Two seminal classical works 20 by Philip Glass based on David Bowie and Brian Eno’s stark soundscapes. The essence of Bowie and Eno’s creations is re-expressed through Glass’s hypnotic alchemy, setting ghosts of the original works in poetic, shining relief, through the filter of another equally iconoclastic and unique genius.

In 1977 David Bowie abandoned the indulgences of his Thin White Duke LA existence and relocated to Berlin, where with electronic and ambient music architect Eno as producer, and in the shadow of the wall which divided the city, they created two of the most distinctive albums in rock history.

Low and “Heroes” employed Eno’s bleak audio landscapes and Bowie’s evocative lyrics and sense of melody, to create brooding compositions and world building sonic collages.

Twenty years later influential composer and leading light in music with repetitive structures, Philip Glass, was in turn inspired by Bowie and Eno’s stark soundscapes to create two seminal classical works – the Low and “Heroes” symphonies.
In his symphonies Glass finds additional layers to the works which inspired him, and brings a sense of drama, emotional impact, and warmth to the chill of the original works.

“The “Low” Symphony (Symphony No. 1), composed in the Spring of 1992, is based on the record “Low” by David Bowie and Brian Eno, first released in 1977. The record consisted of a number of songs and instrumentals and used techniques which were similar to procedures used by composers working in new and experimental music. As such, this record was widely appreciated by musicians working both in the field of “pop” music and in experimental music, and was a landmark work of that period.

“The “Heroes” Symphony (Symphony No. 4 – composed 1996) is likewise based on the work of David Bowie and Eno. David and Brian combined influences from world music, experimental avant-garde, and rock & roll, and thereby redefined the future of popular music. The continuing influence of these works has secured their stature as part of the new “classics” of our time.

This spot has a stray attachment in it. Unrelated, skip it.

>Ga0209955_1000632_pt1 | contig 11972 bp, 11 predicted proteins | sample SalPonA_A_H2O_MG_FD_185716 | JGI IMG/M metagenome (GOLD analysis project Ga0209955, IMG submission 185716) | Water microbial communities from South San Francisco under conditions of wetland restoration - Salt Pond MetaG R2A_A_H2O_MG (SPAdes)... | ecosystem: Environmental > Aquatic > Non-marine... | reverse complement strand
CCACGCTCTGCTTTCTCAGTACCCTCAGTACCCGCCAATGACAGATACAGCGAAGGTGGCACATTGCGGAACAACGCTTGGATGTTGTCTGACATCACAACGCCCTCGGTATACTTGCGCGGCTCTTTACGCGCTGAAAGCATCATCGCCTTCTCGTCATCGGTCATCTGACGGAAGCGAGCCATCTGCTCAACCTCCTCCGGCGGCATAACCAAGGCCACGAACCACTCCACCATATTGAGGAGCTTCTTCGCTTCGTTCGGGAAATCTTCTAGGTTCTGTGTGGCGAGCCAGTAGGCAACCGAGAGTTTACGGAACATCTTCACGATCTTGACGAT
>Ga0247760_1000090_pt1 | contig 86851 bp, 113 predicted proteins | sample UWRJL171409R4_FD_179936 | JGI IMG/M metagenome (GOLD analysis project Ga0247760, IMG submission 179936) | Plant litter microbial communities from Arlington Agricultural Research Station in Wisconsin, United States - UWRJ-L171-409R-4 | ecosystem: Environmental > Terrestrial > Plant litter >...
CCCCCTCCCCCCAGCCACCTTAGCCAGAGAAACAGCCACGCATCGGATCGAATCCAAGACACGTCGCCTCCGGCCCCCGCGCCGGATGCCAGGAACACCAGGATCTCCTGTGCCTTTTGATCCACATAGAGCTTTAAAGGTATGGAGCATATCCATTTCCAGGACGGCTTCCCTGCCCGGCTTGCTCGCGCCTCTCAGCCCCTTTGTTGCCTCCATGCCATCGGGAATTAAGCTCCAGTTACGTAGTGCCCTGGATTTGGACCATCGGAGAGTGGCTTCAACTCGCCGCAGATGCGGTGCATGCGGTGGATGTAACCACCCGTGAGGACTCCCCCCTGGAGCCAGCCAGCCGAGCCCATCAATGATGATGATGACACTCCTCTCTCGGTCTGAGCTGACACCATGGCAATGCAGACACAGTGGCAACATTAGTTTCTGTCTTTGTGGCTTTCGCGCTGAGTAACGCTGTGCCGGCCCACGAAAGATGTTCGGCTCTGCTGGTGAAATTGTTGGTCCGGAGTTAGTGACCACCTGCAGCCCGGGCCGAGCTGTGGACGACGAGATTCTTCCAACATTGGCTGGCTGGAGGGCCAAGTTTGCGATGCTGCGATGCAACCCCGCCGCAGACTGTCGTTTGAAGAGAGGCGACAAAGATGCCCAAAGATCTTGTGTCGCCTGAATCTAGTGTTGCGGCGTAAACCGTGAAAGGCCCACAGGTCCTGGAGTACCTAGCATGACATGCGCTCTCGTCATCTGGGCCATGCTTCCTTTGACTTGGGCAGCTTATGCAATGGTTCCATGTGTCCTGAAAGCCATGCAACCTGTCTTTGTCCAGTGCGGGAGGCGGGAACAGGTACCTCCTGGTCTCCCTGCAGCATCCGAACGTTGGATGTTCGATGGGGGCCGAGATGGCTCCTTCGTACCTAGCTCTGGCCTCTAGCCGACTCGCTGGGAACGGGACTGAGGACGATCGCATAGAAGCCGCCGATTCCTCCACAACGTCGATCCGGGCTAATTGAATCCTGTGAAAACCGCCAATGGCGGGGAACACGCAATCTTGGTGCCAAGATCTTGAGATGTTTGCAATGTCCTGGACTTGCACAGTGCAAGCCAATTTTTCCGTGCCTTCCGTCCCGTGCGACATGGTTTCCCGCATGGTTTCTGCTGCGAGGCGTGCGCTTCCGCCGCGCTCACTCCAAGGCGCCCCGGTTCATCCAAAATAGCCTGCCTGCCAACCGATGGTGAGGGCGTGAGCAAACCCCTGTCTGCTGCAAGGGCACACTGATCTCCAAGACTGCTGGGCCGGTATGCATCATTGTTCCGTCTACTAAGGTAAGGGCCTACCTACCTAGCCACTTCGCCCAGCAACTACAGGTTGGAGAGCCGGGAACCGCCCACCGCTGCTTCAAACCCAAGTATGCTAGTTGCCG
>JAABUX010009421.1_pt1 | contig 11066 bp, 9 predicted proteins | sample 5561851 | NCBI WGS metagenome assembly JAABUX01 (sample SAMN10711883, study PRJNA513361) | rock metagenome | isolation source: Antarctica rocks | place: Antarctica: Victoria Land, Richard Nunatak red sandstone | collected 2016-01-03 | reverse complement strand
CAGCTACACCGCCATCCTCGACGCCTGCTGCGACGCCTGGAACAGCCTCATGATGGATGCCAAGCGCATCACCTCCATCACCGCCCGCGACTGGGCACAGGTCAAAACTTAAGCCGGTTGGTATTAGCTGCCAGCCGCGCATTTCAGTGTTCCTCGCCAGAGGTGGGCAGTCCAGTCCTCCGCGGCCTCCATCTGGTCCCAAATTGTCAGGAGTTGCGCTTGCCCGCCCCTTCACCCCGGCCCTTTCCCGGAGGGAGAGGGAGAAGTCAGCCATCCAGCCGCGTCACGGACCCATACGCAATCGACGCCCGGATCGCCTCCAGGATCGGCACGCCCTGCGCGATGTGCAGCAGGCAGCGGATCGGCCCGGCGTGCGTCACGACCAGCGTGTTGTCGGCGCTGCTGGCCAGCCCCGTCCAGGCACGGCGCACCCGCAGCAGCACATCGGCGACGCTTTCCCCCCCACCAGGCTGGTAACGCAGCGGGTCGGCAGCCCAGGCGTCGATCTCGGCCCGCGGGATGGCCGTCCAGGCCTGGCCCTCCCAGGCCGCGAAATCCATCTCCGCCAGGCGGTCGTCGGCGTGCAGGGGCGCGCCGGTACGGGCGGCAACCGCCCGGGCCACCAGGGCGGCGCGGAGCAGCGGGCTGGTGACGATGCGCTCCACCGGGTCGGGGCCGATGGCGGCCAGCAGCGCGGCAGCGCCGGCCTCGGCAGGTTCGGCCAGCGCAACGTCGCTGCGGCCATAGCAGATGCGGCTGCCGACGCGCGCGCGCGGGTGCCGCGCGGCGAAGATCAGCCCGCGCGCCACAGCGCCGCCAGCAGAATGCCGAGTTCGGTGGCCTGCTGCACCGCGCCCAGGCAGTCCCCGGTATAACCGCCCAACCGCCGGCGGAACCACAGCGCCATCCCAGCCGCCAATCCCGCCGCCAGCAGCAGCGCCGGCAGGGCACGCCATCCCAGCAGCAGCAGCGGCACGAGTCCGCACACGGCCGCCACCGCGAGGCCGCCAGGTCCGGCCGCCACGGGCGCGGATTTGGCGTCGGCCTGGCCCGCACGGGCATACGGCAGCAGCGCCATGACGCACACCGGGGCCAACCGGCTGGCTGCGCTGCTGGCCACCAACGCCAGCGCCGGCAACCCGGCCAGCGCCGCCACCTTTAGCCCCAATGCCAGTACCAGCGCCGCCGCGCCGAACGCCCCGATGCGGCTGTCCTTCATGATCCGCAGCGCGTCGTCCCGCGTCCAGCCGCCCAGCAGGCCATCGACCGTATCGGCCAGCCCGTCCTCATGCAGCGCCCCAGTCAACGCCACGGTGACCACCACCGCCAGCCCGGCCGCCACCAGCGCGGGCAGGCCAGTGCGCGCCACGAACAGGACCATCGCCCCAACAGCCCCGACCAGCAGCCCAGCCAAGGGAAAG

“Just as composers of the past have turned to music of their time to fashion new works, the work of Bowie and Eno became an inspiration and point of departure for a series of symphonies of my own. My approach was to treat the themes very much as if they were my own and allow their transformations to follow my own compositional bent when possible. In practice, however, Bowie and Eno’s music certainly influenced how I worked, leading me to sometimes surprising musical conclusions. In the end I think I arrived at something of a real collaboration between my music and theirs.” Philip Glass

Here then is a wonderfully intense symphonic journey, which takes the musical essence of Bowie and Eno’s creations and re-expresses them through Glass’s unmistakeable and hypnotic brand of alchemy, setting the ghosts of the original works in poetic, shining relief, through the filter of another, equally iconoclastic and unique genius.

Tickets on sale Thursday 4th July 2024, 11:00AM AEST



  • A Reserve: $149.90
  • B Reserve: $129.90
  • C Reserve: $99.00

Notes: Handling and other fees may apply

Running Time:

  • 7:00PM - Front Doors
    7:30PM - Auditorium Doors
    8:00PM - FIRST ACT
    8:45PM - Interval
    9:10PM - SECOND ACT
    10:00PM - Approximate Finish

Notes: Running times are approximate and may change without notice

  • Friday, Sep 20, 2024
  • 8.00pm
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